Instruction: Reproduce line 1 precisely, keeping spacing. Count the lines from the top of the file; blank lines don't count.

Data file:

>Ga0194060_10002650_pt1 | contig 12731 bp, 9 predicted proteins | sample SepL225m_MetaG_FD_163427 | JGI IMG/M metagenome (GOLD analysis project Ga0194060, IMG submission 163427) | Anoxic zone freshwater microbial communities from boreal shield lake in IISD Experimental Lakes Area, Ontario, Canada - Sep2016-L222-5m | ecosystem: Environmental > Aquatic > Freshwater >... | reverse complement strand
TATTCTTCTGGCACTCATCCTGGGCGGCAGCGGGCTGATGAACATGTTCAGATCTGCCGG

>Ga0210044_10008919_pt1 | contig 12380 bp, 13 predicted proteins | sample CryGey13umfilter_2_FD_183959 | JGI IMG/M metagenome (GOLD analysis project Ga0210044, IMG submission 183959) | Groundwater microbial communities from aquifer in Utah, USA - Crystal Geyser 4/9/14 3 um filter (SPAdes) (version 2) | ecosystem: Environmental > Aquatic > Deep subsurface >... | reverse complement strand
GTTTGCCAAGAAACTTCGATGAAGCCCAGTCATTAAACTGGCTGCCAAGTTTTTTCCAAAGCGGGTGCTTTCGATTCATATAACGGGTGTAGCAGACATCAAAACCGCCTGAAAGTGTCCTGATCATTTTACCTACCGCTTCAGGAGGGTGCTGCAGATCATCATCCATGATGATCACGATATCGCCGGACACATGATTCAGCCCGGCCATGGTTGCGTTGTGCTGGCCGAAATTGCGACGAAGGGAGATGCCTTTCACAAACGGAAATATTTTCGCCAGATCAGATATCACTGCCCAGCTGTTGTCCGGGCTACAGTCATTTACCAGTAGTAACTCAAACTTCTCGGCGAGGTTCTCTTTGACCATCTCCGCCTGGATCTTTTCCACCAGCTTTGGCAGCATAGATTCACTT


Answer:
>Ga0194060_10002650_pt1 | contig 12731 bp, 9 predicted proteins | sample SepL225m_MetaG_FD_163427 | JGI IMG/M metagenome (GOLD analysis project Ga0194060, IMG submission 163427) | Anoxic zone freshwater microbial communities from boreal shield lake in IISD Experimental Lakes Area, Ontario, Canada - Sep2016-L222-5m | ecosystem: Environmental > Aquatic > Freshwater >... | reverse complement strand